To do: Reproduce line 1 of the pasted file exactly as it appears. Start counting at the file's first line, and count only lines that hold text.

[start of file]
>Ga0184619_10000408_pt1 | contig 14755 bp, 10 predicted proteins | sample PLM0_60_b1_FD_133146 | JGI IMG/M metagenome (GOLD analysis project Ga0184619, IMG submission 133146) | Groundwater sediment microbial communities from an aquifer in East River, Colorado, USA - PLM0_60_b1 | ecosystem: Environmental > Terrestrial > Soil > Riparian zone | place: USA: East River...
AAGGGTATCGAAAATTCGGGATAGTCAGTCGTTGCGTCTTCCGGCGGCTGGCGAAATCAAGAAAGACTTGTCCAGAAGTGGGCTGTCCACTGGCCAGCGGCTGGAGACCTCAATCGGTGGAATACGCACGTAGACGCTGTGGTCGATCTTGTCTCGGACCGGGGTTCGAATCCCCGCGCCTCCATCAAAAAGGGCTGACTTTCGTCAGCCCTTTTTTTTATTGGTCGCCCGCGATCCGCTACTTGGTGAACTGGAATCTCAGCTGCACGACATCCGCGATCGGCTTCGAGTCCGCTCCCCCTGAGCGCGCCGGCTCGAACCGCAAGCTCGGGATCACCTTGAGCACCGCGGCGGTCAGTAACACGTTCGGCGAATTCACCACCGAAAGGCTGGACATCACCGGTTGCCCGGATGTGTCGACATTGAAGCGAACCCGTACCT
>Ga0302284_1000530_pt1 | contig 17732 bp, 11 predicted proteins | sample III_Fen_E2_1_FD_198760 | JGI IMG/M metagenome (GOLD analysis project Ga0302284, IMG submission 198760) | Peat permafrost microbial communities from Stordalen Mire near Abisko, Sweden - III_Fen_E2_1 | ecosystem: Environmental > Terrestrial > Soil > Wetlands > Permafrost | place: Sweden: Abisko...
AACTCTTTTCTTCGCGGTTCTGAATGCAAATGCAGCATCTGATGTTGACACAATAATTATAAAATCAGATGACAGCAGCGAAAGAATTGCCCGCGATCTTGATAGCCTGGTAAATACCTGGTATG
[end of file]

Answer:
>Ga0184619_10000408_pt1 | contig 14755 bp, 10 predicted proteins | sample PLM0_60_b1_FD_133146 | JGI IMG/M metagenome (GOLD analysis project Ga0184619, IMG submission 133146) | Groundwater sediment microbial communities from an aquifer in East River, Colorado, USA - PLM0_60_b1 | ecosystem: Environmental > Terrestrial > Soil > Riparian zone | place: USA: East River...